The Heir-at-law "Praise The Bridge That Carried You Over"

George Colman the Younger

"Praise The Bridge That Carried You Over"

Context: An actress, Elizabeth Inchbald (1753–1821), was responsible for the preservation of fifty eighteenth and nineteenth century English dramas, by retiring from the stage to compile two series of plays, using the original prompt copies, and preceding each play by a brief critical comment. One of the popular playwrights was George Colman (or Coleman), Junior, son of a dramatist who directed the famous Haymarket Theatre of London. The son took over his father's duties in 1789 when the older Colman became insane. He also wrote slapstick comedies and a few serious plays such as Inkle and Yarico and Surrender at Calais, whose original thought, elevated sentiments, and natural action were highly commended by his contemporaries. However, the farcical humor of the comedies that acted well and had funny lines and situations, was also well received. One such was Heir-at-Law. At the opening of the comedy, the former "plain Daniel Dowlas of Gosport," who a week previously had inherited the title of old Baron Duberly, is having breakfast with his wife, the new "Lady Duberly." She is trying to teach him manners befitting his new position. He wants her to remember that he was a respectable merchant before he became a baron. She agrees that he has no cause to disparage what brought him to his present position as a peer of the realm, but now all this should be forgotten. They discuss the strange circumstances that achieved his elevation: the nearest heir, Henry Morland's being lost at sea, and the lawyer's advertising for any heir-at-law of the late Baron Duberly. One other character in the comedy is Dr. Pangloss, reminiscent of the Professor of Abstract Nonsense of the same name who sought to bring culture to Voltaire's Candide (1759). He comes to try to improve the English of the new lord and his son, Dick Dowlas, and by his caricature satirizes pedantry. (Mrs. Inchbald declared that the comedy contains so much dialect that any literary pleasure or entertainment is impossible.) As could be guessed, eventually the lost heir turns up, and Daniel Dowlas and Deborah his wife are happy to return to their more fitting life in Gosport. Here is part of the breakfast conversation in Act I:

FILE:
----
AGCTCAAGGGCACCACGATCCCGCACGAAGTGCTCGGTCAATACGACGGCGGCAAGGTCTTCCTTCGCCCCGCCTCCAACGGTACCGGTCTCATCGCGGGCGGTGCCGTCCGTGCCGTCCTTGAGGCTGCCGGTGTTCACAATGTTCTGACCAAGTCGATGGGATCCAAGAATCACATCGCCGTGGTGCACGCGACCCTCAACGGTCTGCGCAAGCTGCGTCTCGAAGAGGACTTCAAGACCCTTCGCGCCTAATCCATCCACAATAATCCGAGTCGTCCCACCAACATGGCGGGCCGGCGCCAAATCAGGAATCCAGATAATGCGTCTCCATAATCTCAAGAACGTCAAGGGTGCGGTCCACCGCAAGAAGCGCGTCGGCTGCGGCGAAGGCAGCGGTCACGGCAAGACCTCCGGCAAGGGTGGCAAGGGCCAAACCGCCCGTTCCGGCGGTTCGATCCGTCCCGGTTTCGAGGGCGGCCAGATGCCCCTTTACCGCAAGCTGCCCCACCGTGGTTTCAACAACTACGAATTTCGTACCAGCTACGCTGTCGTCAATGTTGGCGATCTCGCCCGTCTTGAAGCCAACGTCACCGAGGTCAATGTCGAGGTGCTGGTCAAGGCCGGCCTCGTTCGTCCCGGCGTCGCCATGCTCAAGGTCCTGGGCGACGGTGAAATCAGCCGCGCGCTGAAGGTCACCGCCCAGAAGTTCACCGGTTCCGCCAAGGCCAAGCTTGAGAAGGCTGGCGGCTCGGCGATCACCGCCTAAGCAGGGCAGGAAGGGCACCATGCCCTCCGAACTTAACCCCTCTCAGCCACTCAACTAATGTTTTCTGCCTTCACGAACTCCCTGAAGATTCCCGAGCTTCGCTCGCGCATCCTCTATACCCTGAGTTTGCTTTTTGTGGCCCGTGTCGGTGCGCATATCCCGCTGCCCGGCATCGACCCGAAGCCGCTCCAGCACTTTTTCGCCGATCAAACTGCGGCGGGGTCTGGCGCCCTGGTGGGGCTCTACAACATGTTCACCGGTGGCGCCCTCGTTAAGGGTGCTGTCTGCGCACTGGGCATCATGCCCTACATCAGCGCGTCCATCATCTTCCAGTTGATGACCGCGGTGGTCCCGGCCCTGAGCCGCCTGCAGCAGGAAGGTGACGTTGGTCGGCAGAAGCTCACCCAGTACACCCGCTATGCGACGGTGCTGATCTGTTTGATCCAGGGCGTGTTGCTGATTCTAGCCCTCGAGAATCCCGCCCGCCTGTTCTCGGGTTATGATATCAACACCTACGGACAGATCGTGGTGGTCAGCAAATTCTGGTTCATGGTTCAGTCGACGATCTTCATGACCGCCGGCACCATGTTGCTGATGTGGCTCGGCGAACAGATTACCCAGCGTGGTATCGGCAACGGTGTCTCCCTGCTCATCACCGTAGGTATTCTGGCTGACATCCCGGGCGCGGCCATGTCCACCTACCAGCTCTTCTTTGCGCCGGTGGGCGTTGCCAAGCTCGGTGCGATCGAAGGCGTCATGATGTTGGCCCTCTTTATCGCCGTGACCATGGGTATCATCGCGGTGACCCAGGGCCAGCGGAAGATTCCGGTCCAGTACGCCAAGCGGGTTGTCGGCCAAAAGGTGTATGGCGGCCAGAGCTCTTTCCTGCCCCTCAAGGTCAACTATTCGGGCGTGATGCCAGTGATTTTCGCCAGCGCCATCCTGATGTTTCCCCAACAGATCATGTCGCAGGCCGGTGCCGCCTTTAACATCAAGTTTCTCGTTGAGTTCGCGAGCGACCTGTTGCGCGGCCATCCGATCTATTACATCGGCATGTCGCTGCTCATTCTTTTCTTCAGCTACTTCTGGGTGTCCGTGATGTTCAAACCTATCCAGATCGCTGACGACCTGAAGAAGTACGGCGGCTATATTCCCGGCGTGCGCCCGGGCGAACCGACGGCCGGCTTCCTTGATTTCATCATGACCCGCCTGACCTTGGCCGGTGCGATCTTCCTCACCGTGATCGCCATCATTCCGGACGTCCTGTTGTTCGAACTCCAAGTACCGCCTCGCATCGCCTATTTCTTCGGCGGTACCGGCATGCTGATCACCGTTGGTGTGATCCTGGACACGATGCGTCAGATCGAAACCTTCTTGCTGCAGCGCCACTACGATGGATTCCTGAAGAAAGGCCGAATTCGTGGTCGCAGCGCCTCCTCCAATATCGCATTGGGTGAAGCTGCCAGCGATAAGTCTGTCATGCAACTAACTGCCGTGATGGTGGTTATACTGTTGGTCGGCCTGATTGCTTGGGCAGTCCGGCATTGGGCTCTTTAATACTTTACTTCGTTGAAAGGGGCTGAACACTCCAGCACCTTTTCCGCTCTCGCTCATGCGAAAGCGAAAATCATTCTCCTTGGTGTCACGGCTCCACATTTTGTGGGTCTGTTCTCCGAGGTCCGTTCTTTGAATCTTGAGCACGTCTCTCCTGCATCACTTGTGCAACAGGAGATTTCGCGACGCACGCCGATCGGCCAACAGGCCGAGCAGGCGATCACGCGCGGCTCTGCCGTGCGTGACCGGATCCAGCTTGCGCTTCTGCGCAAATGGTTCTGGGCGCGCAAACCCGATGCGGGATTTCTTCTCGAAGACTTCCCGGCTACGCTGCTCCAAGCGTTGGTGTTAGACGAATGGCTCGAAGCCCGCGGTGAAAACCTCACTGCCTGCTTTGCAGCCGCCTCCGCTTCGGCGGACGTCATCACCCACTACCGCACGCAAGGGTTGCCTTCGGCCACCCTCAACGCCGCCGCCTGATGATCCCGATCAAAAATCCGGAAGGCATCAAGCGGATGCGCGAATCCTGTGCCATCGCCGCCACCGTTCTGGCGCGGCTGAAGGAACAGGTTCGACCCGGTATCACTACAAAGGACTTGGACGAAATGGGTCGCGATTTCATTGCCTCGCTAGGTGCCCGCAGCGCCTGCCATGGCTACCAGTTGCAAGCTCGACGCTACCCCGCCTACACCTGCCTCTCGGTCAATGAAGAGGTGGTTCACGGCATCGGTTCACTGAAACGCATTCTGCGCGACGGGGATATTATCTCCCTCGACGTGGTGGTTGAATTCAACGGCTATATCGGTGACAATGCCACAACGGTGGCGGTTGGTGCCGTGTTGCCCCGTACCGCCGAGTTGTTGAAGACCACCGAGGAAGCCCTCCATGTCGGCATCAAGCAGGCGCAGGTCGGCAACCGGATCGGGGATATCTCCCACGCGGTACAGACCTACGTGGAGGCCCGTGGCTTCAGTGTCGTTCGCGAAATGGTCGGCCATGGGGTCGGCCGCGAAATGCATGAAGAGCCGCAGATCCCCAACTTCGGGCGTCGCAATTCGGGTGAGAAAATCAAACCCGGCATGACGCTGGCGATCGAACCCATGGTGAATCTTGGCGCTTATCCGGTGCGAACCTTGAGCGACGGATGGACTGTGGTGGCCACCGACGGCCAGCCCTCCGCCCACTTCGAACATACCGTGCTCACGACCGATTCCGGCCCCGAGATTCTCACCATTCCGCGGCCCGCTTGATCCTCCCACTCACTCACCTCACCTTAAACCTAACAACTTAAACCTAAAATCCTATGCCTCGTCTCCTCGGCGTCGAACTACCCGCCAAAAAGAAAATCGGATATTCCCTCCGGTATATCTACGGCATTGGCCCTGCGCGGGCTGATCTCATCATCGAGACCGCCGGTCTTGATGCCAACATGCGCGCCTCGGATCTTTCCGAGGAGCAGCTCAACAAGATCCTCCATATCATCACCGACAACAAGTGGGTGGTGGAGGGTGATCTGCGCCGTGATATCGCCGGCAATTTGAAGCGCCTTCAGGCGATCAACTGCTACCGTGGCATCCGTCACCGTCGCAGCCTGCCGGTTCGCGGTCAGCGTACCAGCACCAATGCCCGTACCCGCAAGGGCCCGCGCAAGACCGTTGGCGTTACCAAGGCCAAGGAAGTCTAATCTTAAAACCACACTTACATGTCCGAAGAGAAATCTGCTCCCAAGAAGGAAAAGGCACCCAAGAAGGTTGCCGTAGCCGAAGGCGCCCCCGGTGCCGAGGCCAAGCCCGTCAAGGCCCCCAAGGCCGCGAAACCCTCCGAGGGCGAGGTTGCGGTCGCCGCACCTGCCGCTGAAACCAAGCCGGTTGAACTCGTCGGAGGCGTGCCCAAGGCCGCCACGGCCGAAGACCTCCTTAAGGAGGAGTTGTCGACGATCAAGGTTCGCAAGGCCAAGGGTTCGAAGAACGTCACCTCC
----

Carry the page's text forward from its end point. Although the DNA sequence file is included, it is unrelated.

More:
LORD DUBERLY
. . . You hold a merchant as cheap as if he trotted about with all his property in a pack, like a pedlar.
LADY DUBERLY
A merchant, indeed! Curious merchandise you dealt in, truly!
LORD DUBERLY
A large assortment of articles:–coals, cloth, herrings, linen, candles, eggs, sugar, treacle, tea, bacon, and brick-dust;–with many more, too tedious to mention, in this here advertisement.
LADY DUBERLY
Well, praise the bridge that carried you over; but you must now drop the tradesman, and learn life. Consider, that by the strangest accident you have been raised to neither more nor less than a peer of the realm.